Aurélien Bory’s innovative piece explores the fading frontier between the technological and the human.
In Aurélien Bory’s troubling Wellsian vision, two dancer-acrobats compete with a massive robotic arm (the sort used to build cars), proving no match for its inexhaustible, mechanised rhythms. ‘Sans objet’ belongs to a growing genre of ‘physical theatre’, which – inspired by mime and theatrical clowning schools – imagines the performer’s body as a contested and dramatized site, combining circus techniques (acrobatics and pantomime) with the expressivity of contemporary dance. In many pieces, performers reckon with the limits and restrictions of their own bodies: struggling against fatigue or enervation before, finally, wearing themselves out.
As Bory writes of ‘Sans objet’: ‘we are living in a new era, where the relationship between human beings and technology is increasingly widespread. Where once there existed an indisputable, clear frontier… between the inert and the living, we now see a zone of latency, dominated by two opposing questions. Will the living extend its territory in the machine, or is it technology itself which will take over the land of the living?’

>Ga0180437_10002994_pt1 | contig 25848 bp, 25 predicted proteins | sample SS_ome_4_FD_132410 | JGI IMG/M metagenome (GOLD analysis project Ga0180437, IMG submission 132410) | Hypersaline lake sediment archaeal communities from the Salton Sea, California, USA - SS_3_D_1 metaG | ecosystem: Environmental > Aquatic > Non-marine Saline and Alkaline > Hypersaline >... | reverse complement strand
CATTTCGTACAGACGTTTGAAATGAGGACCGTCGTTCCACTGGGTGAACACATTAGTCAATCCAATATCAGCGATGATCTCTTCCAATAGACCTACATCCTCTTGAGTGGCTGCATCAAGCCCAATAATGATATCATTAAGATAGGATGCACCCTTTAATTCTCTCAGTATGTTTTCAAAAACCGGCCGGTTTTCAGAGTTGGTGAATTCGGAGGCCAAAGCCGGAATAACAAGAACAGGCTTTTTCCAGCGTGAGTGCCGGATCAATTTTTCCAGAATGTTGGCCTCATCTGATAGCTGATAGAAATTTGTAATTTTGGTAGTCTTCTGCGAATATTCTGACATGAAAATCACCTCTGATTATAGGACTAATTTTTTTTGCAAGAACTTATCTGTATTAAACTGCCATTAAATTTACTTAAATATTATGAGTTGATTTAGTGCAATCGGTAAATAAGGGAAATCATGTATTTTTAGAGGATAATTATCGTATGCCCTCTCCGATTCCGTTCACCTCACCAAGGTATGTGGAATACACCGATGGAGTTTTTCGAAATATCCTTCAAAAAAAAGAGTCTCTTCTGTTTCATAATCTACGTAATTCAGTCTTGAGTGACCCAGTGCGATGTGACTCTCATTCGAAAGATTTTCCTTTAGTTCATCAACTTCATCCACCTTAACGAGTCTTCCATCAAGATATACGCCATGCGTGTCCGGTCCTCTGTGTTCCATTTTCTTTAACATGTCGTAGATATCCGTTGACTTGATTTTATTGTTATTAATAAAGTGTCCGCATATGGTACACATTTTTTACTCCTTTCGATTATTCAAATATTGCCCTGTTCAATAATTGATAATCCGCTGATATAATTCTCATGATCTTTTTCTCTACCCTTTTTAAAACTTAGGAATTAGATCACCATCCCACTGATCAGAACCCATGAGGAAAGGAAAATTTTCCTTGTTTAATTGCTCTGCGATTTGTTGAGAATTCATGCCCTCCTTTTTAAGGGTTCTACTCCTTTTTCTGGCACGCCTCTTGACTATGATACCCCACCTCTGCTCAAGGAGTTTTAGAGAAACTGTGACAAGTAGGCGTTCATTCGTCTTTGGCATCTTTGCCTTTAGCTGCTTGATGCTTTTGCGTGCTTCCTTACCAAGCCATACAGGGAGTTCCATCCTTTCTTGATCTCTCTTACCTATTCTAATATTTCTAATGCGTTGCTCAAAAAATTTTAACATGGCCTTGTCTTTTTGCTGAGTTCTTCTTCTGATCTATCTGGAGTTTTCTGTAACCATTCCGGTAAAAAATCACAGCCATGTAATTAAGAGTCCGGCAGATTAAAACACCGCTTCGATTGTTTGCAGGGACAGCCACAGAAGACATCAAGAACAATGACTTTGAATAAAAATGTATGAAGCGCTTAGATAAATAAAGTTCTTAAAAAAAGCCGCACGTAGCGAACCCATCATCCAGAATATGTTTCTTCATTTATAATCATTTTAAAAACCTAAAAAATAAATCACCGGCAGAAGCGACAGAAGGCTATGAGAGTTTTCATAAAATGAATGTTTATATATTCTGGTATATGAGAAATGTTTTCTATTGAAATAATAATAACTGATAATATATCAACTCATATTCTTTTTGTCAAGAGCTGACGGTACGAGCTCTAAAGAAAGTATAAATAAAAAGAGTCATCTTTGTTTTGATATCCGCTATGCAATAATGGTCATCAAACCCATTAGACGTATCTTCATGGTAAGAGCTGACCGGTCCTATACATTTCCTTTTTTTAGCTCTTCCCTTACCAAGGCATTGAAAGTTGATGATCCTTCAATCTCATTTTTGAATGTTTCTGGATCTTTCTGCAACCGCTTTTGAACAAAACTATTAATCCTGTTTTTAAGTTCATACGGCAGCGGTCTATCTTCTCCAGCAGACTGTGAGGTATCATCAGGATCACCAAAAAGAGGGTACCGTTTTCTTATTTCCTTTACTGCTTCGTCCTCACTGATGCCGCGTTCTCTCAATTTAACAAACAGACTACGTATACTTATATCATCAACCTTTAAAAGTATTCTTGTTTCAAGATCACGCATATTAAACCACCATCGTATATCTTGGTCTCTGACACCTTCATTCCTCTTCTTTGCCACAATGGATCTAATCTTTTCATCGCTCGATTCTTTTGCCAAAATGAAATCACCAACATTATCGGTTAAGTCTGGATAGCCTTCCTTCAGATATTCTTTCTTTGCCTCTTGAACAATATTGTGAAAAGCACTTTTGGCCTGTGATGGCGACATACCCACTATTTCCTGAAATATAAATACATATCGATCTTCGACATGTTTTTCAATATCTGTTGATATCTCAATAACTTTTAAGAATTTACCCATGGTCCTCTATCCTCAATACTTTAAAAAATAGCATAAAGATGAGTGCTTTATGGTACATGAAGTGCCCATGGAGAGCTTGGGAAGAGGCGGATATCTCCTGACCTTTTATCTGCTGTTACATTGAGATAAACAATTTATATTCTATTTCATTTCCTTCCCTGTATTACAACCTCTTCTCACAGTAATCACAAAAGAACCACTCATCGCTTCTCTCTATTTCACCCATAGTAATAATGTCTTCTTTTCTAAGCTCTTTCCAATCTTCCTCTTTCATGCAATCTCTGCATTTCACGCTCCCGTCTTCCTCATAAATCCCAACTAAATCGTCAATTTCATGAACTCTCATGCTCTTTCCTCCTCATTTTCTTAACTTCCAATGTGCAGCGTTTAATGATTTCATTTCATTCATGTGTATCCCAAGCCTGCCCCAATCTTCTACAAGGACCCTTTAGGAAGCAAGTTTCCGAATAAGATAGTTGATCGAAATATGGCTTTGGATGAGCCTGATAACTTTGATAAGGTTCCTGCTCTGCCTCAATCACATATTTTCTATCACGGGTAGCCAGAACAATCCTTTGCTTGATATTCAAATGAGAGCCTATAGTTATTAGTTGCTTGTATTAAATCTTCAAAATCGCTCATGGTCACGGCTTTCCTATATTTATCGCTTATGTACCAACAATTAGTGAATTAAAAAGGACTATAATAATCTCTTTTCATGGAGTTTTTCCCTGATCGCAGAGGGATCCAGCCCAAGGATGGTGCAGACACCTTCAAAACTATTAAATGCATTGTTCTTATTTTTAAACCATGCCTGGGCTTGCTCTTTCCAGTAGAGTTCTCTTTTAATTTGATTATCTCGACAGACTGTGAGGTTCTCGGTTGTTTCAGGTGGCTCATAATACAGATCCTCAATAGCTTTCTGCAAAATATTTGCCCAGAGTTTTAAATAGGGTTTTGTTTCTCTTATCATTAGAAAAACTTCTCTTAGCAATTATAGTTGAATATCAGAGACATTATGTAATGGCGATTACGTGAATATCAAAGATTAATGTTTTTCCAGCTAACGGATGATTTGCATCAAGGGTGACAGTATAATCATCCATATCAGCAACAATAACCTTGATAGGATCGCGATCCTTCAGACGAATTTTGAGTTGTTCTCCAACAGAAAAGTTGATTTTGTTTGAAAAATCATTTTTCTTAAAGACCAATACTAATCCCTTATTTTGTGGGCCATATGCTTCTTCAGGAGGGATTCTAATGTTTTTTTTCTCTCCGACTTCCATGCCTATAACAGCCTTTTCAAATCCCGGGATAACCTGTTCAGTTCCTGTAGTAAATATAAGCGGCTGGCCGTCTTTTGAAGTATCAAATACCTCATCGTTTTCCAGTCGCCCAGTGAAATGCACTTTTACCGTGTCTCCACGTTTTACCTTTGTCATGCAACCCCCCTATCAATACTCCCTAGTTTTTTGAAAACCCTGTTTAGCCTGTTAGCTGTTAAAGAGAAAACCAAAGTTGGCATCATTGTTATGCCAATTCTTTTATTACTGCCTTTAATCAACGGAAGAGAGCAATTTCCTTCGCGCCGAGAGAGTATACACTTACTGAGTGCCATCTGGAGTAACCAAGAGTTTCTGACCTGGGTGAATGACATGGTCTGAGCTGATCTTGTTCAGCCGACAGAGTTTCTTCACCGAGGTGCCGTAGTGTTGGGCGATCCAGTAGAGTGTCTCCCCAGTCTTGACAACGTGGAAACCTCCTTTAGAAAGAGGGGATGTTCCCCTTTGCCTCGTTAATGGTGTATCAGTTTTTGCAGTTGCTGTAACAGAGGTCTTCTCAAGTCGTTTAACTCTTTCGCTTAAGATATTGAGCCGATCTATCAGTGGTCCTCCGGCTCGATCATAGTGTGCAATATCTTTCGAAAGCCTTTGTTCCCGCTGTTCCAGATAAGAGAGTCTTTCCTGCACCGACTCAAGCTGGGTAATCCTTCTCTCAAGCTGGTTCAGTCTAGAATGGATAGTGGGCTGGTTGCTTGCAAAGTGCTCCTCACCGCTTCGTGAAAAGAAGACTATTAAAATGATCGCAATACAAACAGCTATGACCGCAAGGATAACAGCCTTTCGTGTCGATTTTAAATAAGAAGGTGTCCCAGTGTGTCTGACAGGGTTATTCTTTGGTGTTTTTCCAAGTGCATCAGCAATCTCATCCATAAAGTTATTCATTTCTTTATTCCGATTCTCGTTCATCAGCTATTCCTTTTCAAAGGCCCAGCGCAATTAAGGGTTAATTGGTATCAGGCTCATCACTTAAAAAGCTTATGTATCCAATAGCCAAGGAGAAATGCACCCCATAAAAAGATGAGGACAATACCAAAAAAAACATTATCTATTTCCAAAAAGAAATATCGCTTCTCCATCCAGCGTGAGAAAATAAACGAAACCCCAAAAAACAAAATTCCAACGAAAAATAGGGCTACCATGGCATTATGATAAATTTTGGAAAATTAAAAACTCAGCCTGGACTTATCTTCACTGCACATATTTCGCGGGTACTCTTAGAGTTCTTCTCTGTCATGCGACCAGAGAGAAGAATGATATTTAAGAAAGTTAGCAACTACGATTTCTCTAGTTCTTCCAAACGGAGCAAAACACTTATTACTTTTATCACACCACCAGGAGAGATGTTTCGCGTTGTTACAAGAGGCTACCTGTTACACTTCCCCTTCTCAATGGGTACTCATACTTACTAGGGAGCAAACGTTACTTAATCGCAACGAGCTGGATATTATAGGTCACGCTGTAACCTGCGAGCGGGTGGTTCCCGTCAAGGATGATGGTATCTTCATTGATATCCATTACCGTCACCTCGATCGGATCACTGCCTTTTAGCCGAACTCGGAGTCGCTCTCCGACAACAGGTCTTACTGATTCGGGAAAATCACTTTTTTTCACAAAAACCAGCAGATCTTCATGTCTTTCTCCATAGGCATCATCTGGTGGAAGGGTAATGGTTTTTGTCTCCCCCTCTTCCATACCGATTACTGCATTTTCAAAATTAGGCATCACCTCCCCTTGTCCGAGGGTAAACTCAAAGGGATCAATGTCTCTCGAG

The director definitely has notions as to which way this contest will go. In his frenetic dystopian ballet, human and mechanical gestures compete for space and attention, although the two dancers’ struggle is ultimately ‘sans objet’, which is to say: groundless, irrelevant.